Debates - Waterboards

To what extent did waterboards contribute to a sustainable management of natural resources ?

 

One of the issues in the historiography on waterboards is the effect of their management on landscape deterioration. Although the Dutch are widely known for their expertise in creating new land and protect their land from the sea, history shows that losing land has been as common as gaining land (Van Dam and Van Tielhof, 2006; Van Dam, 2002; for an overview of new land creations after the Middle Ages see: Van der Ham, 2009). This was obviously caused to no small extent by the geographical conditions. About half of the land was (and still is) not only near or below sea level, but also soft and vulnerable. It takes a great deal of effort to protect it from floods or from steady erosion. Given these circumstances, the sustainability of the landscape depended to a large extent on effective water management. Two examples of land loss and deterioration both in the Middle Ages and early modern period are worth considering more closely: the consequences of peat winning in Holland and Utrecht, and the abandonment of lands in the estuaries of Maas and Scheldt in Zeeland, North Brabant and South Holland.

Did the waterboards have a positive or a negative influence on the deterioration of large parts of land due to peat winning? In the Middle Ages much of the low-lying part of the country was covered with peat soils. Peat could be used as a fuel, and as the cities grew larger and the fuel prices rose, more and more of the peat was removed. The peat winners left behind wet, worthless plots of land or even small lakes. Whole villages disappeared into the water (Van 't Riet, 2005; 2004). In the course of the early modern period water began to dominate the landscape in the provinces Holland and Utrecht. Does this mean that the waterboards failed? And if so, did they fail because they did not have the means to counter the strong economic forces dictating that fuel which is easily available nearby, simply had to be won? Or did they fail because members of the waterboards had personal interests in peat winning or could be bribed? Critical as well as more positive interpretations are possible (see the discussions in Bijdragen en Mededelingen betreffende de Geschiedenis der Nederlanden 123/1 (2008) especially Prak, 83; Soens, 97; Van Dam and Van Tielhof, 106-8. Also:  Van Tielhof, 2007, 90-3).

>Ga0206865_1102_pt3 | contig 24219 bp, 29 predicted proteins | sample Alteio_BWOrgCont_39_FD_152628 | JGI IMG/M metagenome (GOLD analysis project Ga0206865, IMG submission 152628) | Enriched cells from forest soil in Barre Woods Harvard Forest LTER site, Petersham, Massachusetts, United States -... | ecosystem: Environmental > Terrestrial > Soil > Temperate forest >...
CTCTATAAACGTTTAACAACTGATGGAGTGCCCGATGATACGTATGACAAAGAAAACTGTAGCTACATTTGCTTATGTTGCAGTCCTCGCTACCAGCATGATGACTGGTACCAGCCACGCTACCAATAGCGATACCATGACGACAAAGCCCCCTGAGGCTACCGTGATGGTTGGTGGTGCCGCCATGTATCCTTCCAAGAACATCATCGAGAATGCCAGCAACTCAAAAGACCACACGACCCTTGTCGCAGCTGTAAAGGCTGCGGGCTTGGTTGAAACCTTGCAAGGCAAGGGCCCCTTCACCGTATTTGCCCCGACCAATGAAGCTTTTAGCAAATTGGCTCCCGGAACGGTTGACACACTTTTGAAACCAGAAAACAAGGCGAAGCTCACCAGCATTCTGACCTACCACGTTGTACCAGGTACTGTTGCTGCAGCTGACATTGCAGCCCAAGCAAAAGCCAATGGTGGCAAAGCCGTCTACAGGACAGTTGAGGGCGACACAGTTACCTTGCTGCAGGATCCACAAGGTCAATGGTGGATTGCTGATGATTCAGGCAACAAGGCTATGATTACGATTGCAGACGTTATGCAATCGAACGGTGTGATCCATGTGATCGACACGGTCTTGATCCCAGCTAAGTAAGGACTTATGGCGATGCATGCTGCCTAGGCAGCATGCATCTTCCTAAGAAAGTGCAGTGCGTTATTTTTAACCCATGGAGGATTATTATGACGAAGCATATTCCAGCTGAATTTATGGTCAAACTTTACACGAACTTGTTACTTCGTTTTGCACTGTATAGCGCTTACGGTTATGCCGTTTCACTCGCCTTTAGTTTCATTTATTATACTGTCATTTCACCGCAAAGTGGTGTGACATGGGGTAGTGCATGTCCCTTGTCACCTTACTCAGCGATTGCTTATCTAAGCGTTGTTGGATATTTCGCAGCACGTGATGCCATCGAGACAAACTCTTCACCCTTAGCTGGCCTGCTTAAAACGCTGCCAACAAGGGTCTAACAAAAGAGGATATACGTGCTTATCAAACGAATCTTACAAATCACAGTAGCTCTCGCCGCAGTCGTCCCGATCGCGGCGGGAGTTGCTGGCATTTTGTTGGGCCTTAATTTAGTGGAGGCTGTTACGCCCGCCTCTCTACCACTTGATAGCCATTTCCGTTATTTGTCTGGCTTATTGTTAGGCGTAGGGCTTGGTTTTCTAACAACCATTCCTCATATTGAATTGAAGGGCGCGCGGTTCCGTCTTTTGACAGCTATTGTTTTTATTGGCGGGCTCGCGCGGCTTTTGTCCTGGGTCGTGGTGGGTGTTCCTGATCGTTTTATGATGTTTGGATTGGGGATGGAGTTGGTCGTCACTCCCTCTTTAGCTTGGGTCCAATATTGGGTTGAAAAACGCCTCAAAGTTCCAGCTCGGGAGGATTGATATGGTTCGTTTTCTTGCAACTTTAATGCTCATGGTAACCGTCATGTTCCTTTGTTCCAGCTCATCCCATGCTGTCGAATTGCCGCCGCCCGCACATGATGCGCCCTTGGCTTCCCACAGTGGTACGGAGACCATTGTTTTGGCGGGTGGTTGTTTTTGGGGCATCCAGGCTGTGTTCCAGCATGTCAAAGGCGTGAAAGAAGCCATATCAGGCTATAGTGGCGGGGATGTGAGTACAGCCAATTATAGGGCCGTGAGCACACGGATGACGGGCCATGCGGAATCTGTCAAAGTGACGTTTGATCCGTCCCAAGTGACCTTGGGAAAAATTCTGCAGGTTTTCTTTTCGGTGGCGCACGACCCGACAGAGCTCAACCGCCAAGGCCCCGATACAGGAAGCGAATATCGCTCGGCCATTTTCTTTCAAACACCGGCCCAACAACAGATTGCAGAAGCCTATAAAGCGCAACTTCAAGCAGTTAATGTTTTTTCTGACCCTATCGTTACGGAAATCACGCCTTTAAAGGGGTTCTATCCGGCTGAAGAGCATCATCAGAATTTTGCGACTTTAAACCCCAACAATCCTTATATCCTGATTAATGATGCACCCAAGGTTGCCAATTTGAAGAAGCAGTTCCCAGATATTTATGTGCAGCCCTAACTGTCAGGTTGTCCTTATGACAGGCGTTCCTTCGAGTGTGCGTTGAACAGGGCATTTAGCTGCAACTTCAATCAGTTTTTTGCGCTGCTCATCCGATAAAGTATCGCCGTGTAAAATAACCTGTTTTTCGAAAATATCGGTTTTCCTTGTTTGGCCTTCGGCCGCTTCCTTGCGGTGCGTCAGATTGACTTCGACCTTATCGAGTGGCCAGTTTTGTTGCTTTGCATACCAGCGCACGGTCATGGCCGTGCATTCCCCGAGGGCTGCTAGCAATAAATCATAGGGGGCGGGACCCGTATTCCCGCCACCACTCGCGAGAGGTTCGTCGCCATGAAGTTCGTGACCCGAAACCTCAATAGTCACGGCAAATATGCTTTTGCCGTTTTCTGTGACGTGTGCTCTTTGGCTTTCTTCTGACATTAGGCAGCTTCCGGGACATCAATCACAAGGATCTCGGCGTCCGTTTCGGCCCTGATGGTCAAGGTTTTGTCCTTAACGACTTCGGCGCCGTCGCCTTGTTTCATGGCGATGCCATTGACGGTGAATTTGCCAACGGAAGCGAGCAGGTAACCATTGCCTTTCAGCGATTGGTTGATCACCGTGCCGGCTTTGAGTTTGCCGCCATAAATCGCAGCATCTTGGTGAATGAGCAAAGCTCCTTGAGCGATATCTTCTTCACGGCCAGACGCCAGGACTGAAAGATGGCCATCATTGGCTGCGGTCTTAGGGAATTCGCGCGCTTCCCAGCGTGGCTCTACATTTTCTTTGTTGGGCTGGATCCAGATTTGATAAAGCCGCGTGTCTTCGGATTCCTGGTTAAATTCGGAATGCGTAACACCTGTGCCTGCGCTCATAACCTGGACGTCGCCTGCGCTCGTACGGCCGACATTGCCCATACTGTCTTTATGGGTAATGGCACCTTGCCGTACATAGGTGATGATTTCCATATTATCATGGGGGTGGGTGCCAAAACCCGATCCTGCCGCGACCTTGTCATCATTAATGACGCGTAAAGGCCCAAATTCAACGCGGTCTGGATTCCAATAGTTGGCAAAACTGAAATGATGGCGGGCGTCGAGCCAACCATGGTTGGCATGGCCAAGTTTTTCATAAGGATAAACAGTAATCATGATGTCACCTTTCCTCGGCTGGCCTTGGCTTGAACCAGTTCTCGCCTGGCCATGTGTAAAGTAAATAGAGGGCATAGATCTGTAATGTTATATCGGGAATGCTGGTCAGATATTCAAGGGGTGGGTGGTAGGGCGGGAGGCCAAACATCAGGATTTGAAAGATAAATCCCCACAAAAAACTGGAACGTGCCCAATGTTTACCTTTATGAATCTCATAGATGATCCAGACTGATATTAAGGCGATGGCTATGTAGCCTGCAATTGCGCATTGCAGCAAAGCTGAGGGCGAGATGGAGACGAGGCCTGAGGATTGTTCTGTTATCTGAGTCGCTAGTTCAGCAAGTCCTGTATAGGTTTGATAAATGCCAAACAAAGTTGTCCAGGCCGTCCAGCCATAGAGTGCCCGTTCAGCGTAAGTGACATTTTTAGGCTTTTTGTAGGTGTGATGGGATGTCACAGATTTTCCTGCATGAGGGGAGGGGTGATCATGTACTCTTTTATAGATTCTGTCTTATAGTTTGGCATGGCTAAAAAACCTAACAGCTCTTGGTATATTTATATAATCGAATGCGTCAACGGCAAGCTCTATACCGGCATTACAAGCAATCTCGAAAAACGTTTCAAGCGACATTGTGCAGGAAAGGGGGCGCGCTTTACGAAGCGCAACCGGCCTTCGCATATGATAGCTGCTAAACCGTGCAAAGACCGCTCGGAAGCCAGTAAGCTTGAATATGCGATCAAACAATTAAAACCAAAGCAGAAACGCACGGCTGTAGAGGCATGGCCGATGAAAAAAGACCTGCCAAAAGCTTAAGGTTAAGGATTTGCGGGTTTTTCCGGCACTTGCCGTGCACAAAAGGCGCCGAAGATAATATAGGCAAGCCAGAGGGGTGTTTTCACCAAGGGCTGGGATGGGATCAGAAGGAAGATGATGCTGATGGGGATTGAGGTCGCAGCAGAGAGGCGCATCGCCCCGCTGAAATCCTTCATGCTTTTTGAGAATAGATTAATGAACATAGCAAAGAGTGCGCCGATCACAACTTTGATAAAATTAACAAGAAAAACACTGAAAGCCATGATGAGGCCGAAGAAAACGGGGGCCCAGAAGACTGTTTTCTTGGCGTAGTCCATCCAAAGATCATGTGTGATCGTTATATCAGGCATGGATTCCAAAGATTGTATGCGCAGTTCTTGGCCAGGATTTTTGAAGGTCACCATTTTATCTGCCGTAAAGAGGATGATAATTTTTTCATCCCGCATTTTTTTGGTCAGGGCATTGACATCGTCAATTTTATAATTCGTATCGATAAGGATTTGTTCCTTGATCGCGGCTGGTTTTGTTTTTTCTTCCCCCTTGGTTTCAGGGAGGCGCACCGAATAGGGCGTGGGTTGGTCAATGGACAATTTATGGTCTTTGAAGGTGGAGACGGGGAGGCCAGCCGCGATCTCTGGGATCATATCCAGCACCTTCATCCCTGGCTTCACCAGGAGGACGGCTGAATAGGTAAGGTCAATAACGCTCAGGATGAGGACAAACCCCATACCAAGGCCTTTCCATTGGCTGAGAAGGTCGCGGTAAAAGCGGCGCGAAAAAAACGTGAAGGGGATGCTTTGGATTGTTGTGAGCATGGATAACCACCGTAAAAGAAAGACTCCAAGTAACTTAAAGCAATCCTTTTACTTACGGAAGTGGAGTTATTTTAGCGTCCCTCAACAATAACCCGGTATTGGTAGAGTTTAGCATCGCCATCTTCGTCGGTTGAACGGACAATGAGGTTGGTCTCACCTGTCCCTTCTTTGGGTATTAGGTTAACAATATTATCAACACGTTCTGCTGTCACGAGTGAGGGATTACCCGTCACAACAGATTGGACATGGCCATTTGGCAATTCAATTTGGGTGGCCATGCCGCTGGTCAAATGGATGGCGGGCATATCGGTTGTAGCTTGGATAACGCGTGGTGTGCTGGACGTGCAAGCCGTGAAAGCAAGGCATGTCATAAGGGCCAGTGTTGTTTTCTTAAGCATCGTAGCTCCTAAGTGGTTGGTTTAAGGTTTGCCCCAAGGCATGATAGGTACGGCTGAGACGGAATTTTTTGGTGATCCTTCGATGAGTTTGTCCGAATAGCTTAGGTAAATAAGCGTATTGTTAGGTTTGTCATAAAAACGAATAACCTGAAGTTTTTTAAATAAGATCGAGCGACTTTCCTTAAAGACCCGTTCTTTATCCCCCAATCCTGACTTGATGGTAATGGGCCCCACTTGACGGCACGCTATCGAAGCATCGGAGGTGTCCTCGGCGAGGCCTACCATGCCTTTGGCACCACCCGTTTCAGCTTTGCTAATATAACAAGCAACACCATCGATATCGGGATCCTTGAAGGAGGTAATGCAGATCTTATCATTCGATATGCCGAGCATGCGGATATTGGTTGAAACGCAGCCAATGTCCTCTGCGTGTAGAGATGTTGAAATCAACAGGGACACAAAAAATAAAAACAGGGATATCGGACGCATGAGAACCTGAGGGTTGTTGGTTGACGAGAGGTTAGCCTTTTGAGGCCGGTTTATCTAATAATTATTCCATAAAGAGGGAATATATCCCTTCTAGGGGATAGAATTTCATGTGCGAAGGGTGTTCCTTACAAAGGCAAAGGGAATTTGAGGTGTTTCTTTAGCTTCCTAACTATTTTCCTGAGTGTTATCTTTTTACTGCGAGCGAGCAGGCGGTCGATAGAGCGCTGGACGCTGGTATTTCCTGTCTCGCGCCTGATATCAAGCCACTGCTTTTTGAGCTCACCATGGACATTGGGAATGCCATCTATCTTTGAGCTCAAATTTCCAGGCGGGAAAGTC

Along the mouths of the rivers Maas and Scheldt land eroded and agricultural lands finally disappeared and were substituted by the Biesbosch and other watery landscapes. Destructive activities like salt winning and peat winning played a role here too, rendering the landscape extremely vulnerable for the eroding forces of the sea. Damage control generally failed, probably because it was not considered very important to protect these lands. What was the role of the waterboards in this? In the Flemish coastal plain, where comparable land loss occurred, deficiencies of water management were explained by social-economic and political developments. The abandonment of lands becomes perfectly understandable when studying property relations and the background of the people governing the waterboards (Soens, 2006; 2009).

 

 

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